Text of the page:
Years later, as an ROTC grad from the University of North Carolina, Nisbet joined the Navy and was trained to become a naval officer. He saw the world, including Vietnam during the war, and eventually found the courage to give a painting to a visiting dignitary—the secretary of the Navy, no less—who saw some artistic potential and had the sailor brought back to the mainland, where he worked in the Pentagon and created artwork for the military, including illustration for various projects. One of his newest works, The Southern Ocean, which will be in the retrospective, calls back to his time on Navy ships. “I wanted the painting to be terrifying. I wanted you to be right at water's edge in the middle of an extremely powerful he explains. “Whether it's pleasant or not, the power of it is beautiful and also menacing, and that’s what nature is all about.”

            After his commission ended, Nisbet—his friends call him Pete—came out West and quickly got to work in an area of the country he was endlessly fascinated by. One of his early friends and travel buddies was, and still is today, large-format photographer Jody Forster. One of the first things the pair did together was go down the Colorado River through the Grand Canyon, which led to many other trips. “He was in the Navy. I was in the Air Force. And we both had this really strong passion for the American Southwest. So when we went out I would take pictures and he would paint. We would each pick our spots, go out in four-wheel drives, work all during the day and come back to our camp at night, cook up a can of beans or whatever and discuss what we worked on,” Forster says. “He’s more of a traditionalist and he follows the masters from the 19th century, American luminists like Frederic Church, Albert Bierstadt, Thomas Cole and Sanford Robinson Gifford.”

            Although they preferred the American Southwest, both artists would roam around the country and even the globe. They often went to extremes, including in the mid—1990s when they both went to the South Pole on separate grants from the National Science Foundation, which put them up at McMurdo Station in Antarctica, the base of operations for the United States Antarctic Program. Nine days, and multiple forays into subzero weather, later they returned to warmer climates with a new outlook on the world.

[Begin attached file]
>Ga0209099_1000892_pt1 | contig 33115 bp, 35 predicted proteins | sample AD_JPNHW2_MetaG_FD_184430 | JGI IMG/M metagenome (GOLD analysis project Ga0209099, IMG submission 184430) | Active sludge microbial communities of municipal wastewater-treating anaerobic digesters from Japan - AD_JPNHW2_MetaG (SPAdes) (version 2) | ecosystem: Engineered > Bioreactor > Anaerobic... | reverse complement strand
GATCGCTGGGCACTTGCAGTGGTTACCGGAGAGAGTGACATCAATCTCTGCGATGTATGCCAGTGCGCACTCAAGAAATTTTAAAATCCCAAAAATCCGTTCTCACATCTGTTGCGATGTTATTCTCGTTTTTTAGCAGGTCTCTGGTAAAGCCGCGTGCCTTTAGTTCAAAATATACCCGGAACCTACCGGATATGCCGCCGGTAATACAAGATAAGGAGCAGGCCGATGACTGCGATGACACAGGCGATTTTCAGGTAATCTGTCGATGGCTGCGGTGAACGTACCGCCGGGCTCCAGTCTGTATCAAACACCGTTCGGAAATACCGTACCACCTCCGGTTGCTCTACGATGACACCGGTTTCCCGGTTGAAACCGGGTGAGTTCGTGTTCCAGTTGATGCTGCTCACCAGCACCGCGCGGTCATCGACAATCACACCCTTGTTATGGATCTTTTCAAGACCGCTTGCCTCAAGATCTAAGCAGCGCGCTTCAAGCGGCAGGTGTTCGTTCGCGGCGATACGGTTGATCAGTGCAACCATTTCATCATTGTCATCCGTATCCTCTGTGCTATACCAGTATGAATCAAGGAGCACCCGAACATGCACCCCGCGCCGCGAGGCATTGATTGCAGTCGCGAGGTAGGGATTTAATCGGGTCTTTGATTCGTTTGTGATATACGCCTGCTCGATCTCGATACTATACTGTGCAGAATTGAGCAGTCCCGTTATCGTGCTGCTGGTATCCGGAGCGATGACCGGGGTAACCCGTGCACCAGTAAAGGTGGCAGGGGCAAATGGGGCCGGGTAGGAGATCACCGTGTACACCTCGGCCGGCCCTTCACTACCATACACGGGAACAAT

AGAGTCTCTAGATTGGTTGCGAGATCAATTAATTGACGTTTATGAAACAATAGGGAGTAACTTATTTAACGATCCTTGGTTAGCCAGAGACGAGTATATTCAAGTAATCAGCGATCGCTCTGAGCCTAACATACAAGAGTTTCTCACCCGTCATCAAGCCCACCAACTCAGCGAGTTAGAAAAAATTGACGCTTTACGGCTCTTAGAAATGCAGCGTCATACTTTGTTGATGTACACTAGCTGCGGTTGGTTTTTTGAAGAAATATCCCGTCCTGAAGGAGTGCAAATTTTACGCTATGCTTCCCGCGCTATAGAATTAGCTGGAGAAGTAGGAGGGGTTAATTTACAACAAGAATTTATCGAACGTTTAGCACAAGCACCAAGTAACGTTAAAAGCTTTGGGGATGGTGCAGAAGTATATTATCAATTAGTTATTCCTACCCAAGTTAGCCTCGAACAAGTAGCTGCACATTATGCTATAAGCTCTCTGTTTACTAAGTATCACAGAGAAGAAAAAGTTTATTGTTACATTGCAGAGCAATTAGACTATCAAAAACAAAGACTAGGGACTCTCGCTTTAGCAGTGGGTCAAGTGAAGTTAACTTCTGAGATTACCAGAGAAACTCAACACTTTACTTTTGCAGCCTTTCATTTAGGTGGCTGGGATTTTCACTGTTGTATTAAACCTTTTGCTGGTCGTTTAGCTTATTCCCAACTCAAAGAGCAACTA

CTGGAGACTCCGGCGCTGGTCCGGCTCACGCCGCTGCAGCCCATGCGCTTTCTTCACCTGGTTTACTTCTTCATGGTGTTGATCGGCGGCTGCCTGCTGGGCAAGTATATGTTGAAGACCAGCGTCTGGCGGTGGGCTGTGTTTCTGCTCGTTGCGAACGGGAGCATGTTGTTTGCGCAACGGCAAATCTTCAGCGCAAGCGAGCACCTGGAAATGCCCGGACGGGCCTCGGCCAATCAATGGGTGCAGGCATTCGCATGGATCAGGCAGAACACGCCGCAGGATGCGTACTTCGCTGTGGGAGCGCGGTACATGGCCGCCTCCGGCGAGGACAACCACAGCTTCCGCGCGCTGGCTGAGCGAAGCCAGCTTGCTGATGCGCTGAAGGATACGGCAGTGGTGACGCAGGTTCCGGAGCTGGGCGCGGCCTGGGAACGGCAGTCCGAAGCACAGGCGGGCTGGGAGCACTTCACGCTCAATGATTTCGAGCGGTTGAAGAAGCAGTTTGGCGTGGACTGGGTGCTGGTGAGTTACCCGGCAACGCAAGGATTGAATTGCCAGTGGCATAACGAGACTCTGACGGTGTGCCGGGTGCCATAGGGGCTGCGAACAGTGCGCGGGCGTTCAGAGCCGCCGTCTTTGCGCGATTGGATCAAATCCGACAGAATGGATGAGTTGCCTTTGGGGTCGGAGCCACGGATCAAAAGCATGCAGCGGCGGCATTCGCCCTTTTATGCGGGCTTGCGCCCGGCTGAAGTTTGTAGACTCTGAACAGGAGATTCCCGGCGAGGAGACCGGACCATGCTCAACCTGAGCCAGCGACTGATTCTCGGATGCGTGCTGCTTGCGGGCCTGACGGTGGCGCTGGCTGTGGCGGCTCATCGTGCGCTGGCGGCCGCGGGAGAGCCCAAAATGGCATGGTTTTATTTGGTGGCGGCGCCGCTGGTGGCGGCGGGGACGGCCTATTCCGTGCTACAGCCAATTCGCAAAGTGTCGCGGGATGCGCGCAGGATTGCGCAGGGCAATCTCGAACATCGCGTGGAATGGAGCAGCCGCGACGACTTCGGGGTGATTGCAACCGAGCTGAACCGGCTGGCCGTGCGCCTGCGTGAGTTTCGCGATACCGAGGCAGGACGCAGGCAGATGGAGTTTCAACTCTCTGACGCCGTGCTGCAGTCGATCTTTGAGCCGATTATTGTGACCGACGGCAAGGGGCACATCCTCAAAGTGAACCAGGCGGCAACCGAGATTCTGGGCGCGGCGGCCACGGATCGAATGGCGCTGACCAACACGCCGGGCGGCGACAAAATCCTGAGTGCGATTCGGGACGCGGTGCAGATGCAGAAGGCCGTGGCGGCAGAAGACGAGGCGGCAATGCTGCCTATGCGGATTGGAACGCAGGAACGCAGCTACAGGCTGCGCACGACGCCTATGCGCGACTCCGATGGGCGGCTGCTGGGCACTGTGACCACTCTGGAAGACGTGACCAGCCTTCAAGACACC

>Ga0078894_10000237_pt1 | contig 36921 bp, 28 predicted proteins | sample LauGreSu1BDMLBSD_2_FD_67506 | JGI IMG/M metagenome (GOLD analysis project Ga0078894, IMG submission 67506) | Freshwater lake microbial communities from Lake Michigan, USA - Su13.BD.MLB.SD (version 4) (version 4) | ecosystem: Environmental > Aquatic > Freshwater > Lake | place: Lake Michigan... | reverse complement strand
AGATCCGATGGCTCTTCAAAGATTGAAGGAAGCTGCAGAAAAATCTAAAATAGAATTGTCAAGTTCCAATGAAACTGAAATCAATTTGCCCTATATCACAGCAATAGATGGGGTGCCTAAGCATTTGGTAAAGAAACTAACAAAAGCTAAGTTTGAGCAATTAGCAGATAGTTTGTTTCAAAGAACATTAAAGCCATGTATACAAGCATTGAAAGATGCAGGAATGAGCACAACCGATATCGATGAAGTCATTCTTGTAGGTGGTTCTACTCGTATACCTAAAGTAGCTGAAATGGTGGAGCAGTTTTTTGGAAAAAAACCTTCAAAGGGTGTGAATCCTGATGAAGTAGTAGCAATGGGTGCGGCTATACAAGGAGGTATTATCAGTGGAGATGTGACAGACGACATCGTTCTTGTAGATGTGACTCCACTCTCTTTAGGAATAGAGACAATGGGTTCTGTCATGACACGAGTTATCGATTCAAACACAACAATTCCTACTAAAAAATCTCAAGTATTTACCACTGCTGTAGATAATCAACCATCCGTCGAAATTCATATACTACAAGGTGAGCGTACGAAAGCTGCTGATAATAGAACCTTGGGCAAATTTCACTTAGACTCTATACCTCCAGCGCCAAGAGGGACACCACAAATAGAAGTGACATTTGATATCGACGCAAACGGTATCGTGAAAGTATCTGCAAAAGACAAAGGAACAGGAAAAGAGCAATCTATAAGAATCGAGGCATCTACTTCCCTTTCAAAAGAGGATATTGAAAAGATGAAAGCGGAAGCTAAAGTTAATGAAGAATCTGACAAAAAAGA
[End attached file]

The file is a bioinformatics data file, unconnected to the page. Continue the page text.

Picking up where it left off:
“Like me, Pete has this great love and passion for light on the landscape, and the interplay of light on whatever he's looking at, whether it's the desert floor or canyons or the Antarctic snow, Forster says. “He’s also a master plein air painter. Too many painters are wedded to their cameras, but he's not. Ansel Adams talked about this, how it's one thing to take a picture of a pretty scene and another thing to look deeper. The picture—or painting—has to be something more. You have to stay out there and let everything ferment and come to the surface of your consciousness. That's what Pete does. And does well.”

            These days Nisbet is recognized as one of the leading Western landscape painters, whose works hearken back to the American luminists of the 19th century but also offer contemporary meditations on nature's unrelenting beauty, particularly in relation to the limitless horizon that mesmerized him so many years ago. Works in the retrospective include Custer Fell Here, a somber look at the Little Bighorn battle site; The Wreck, a beach view with a magnificent wave crashing in an explosion of white spray; Composition for Cloud in Pewter, a more tonal take on a land— and cloudscape; Lava Falls, showing river rapids made more terrifying by Nisbet’s detailed and moody depiction; and three works that could easily be mistaken for major works by Thomas Moran: Beneath the Blue Moon Bench, Rough Country and Storm Break at Yaki Point.

            It's hard not to see Moran, Bierstadt, Church, Asher B. Durand, William Trost Richards and other American greats in his work. Ironically enough, Nisbet is probably most influenced by the English painter J.M.W. Turner. “If we're going to talk about Moran, then we have to talk about Turner, who Moran was looking at long before he started painting. Turner emphasized the individual experiences in nature. He also rendered works in heightened states of consciousness and awareness,” Nisbet says. “That’s a very romantic notion.”

            The artist, whose own works have been described as romantic, continues: “What I liked about Turner was he was talking about real places and altering them subtly to bring about that peculiar sense of de-familiarization. It's something I feel strongly about, this idea that ‘I know this nature, but it's nature I haven't seen before.’ If you take the form of nature and turn it into plastic you can shape it, you can stretch it, you can adjust the light, increase the shadows, change the shape of the forms, use colors that reflect emotional states,” he says. “You can mold nature to create your own vision of your experiences. That's what's so great about it: it's not what we see, but what we feel and what we experience.”


Light, Space and Power

PA. Nisbet